• Avoid abrasive slurries, slops, and bottoms services

To design the parts, the pump operating temperature is required in order to determine the correct press fit for the Vespel® CR-6100 parts.

 

Differential Pressure

If the components are going into a high-energy pump, such as a multi-stage horizontal charge pump or boiler feed water pump, we recommend that the patent-pending Boulden PERF-Seal™ design be used on all horizontal multi-stage pumps. The PERF-Seal™ design is fabricated from Vespel® CR-6100 and increases the efficiency gain and rotor damping associated with the upgrade. If the PERF-Seal™ is not used, we will need to know the differential pressure across the components in order to verify that they are designed correctly.

 

Figure 2: PERF-Seal center bushing from a boiler feed water pump

Conclusions

In the ideal situation, you can supply the dimensions of the parts required, the pump cross-sectional drawing, and the API data sheet for the pump. From this information, we can confirm that the service is a good fit for Vespel® CR-6100, quote the material or machined parts required, and make a recommendation on how to install Vespel® CR-6100 into the pump.

Please feel free to contact Boulden with your application details and dimensions. We’ll be happy to provide a budget estimate or a fixed quote depending on the information available. Once you decide to go forward with the upgrade, we have whatever material you need in stock in the USA, Europe, and Singapore.

Todays Photo

Petronas Towers, Kuala Lumpur, Malaysia

Helpful Links:

Standard Stock Sizes of Vespel® CR-6100

Vespel® CR-6100 Product Data Sheet

Vespel® CR-6100 Machining Guide

3MW Boiler Feed Pump Case Study

If you need any material or have any questions. Please contact us today. Until next time.

Contact Us Today To Learn More About Vespel and Boulden Company!

 

 

Upgrade to DuPont™ Vespel® CR-6100: 100%

Upgrading pumps with composite wear componentsThere is great satisfaction in doing a job all the way.

100%

In South Africa, when you make a statement that someone agrees with, they say “100 %”–similar to how other English speakers say “absolutely.” With that in mind, we want the pumps upgraded to Vespel® CR-6100 to be upgraded 100% whenever possible.

 

Review

 

When you upgrade your pumps to Vespel® CR-6100, there are two steps:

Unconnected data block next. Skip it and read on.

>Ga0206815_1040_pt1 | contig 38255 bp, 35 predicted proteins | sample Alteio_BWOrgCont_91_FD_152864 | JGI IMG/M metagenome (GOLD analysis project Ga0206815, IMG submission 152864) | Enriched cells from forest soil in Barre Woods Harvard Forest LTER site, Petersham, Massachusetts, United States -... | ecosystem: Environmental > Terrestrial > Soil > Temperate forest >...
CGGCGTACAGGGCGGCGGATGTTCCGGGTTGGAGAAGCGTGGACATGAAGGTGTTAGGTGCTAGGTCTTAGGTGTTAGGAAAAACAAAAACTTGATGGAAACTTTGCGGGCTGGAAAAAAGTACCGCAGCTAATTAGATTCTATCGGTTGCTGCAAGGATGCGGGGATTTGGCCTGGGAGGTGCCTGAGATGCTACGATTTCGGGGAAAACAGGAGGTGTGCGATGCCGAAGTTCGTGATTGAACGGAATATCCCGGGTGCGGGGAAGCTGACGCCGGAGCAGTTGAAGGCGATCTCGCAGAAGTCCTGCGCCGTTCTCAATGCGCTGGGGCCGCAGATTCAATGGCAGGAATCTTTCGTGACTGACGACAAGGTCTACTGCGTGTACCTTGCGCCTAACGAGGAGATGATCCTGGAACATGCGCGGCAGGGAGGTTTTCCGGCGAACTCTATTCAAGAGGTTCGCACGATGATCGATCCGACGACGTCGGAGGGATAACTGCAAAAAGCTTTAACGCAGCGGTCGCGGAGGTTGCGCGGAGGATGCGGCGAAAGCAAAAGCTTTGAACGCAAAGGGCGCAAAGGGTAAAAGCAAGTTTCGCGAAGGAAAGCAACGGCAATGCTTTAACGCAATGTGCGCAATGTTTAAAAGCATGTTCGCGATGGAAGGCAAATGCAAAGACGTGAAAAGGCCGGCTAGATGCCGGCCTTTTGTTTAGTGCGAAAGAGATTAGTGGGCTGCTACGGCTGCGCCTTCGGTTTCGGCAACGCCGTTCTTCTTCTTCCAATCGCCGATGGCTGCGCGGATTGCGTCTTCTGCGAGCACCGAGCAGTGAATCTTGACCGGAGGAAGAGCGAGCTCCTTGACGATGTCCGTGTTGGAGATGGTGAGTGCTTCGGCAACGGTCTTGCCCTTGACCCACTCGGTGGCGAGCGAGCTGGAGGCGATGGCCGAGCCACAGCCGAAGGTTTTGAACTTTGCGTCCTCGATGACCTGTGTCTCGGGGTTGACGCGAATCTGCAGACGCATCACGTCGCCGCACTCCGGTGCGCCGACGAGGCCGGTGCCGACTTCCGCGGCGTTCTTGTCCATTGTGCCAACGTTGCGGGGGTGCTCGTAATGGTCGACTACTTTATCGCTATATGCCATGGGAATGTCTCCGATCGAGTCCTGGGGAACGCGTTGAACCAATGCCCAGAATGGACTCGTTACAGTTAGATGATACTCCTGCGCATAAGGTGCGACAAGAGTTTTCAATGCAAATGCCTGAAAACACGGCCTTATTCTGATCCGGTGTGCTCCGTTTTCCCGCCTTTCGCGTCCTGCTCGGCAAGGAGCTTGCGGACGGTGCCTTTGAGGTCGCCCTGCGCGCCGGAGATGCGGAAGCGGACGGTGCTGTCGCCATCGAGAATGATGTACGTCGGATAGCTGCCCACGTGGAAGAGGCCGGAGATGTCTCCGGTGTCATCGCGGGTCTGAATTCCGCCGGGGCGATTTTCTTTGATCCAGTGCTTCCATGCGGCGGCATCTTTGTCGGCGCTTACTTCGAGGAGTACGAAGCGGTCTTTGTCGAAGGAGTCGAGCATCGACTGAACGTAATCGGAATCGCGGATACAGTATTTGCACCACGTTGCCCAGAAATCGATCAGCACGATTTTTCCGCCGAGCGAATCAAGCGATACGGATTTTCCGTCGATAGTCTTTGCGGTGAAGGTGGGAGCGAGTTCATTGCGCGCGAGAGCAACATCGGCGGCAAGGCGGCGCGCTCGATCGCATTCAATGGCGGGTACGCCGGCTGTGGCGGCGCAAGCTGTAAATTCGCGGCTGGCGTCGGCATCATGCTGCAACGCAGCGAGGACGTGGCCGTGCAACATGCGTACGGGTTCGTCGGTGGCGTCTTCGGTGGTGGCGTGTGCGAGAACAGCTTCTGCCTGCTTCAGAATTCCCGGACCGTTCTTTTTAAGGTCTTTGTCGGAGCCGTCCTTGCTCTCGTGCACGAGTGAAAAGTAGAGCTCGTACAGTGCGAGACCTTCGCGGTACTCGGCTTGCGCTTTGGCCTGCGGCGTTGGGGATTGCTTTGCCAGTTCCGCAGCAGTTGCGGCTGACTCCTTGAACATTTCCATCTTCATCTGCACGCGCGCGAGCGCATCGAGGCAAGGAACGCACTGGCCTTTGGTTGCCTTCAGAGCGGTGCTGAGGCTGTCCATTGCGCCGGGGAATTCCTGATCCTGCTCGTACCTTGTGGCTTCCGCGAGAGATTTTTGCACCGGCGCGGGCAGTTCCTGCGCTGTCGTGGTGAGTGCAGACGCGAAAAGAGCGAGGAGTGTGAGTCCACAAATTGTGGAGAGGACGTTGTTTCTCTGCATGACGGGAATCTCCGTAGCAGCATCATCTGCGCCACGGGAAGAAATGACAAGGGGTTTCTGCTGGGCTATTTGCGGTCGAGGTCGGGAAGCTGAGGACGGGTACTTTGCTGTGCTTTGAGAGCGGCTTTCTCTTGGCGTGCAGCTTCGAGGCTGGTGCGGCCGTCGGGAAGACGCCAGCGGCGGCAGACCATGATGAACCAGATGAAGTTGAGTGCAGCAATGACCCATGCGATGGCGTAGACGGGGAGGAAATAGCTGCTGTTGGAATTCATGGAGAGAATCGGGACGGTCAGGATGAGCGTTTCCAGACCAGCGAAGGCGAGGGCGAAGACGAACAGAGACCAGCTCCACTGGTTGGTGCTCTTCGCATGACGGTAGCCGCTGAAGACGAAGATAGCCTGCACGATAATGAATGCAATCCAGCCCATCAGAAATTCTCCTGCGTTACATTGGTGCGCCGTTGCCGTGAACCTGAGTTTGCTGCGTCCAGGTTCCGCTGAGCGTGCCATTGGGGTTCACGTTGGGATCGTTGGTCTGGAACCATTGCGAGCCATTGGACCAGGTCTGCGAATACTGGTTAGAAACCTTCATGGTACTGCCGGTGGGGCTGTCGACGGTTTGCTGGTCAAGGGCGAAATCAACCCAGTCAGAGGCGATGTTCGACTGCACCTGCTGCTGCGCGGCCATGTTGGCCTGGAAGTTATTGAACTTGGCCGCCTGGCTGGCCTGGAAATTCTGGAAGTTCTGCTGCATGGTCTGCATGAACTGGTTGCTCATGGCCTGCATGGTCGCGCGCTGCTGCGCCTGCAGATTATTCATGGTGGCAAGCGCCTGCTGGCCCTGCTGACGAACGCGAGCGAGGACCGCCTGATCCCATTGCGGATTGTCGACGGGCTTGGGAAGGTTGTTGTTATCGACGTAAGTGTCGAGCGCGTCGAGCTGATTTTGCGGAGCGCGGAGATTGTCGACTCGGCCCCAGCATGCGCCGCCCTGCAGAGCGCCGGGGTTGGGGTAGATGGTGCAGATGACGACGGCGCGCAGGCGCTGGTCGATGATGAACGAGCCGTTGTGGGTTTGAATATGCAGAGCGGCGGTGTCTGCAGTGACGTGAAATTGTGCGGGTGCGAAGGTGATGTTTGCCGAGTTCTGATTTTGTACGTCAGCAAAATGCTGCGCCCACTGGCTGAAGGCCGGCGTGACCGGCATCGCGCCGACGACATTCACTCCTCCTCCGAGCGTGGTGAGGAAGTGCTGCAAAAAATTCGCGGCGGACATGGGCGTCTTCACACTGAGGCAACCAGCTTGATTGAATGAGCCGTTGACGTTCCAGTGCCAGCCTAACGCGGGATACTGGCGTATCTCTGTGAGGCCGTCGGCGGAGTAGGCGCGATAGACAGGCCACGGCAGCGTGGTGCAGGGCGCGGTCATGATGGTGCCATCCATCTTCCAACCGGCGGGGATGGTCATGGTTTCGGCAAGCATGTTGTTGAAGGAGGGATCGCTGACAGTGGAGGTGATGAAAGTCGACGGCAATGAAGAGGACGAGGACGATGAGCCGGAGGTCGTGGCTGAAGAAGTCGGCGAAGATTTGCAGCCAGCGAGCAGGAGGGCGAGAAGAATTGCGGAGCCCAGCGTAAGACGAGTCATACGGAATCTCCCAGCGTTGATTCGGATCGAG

• Eliminate the metal-to-metal contact points in the pump
  • Reduce the running clearance (of wear rings, center bushings, and throttle bushings)

Upgrading your pumps to Vespel CR-6100 Step #1

Our recommendation when upgrading to Vespel® CR-6100 is to convert all of the stationary wear parts to Vespel® CR-6100. All of the rotating parts remain metal, thus eliminating all of the metal-to-metal contact points in the pump. This essentially eliminates the risk of pump seizure.

 

Yet, once in a while, customers try to make a small change instead of fully upgrading the pump. The three partial upgrades we run into are:

Overhung Pumps

Older pumps with long slender shafts (high L/D ratios) create problems for mechanical seals due to excessive shaft deflection. If you want to increase the rotor stability of these pumps using the wear parts, you will want to upgrade the wear rings to Vespel® CR-6100 and reduce the clearance.

 

The reason is that the Lomakin Effect-the hydraulic force which stabilizes the rotor-is driven by differential pressure and the surface speed at the differential pressure interface. Wear rings have significant differential pressure and high velocity, creating a lot of stability from the Lomakin Effect. Throat bushings? Not so much.

 

Horizontal Multi-Stage Pumps

If a horizontal multi-stage pump like a boiler feed water pump seizes, it will usually occur at the center bushing or throttle bushing, depending on the pump type. These two components generally have the tightest clearance in the pump and will be the first points of contact. In these services, there is a temptation to only upgrade the one or two components which seized.

 

While this approach has been successful in reducing pump seizures, there are some limitations. Metal-to-metal contact points remain and thus there is still a possibility of seizure. If all of the wear parts are upgraded, the risk of seizure is essentially eliminated. Furthermore, the wear rings also add to the rotor stability and efficiency of these pumps. Upgrading the wear rings as well as the center and throttle bushings will make for a much better pump. Especially if you use the Boulden PERF-Seal™ design (patent-pending).

Two-stage kerosene pump with all the components upgrade to Vespel® CR-6100 and the PERF-Seal™ design

 

 

Center Bushing of a 2-stage pump.

 

Vertically Suspended Pumps

Vespel® CR-6100 is a great material for vertically suspended pump shaft bearings in LPG, butane, natural gas liquids (NGL), and other flashing products. It can survive running dry at start up with limited wear. It doesn’t break like a carbon part. This application for Vespel® CR-6100 is so common that Boulden carries a huge inventory of standard stock sizes for the dimensions typically used for shaft bearings.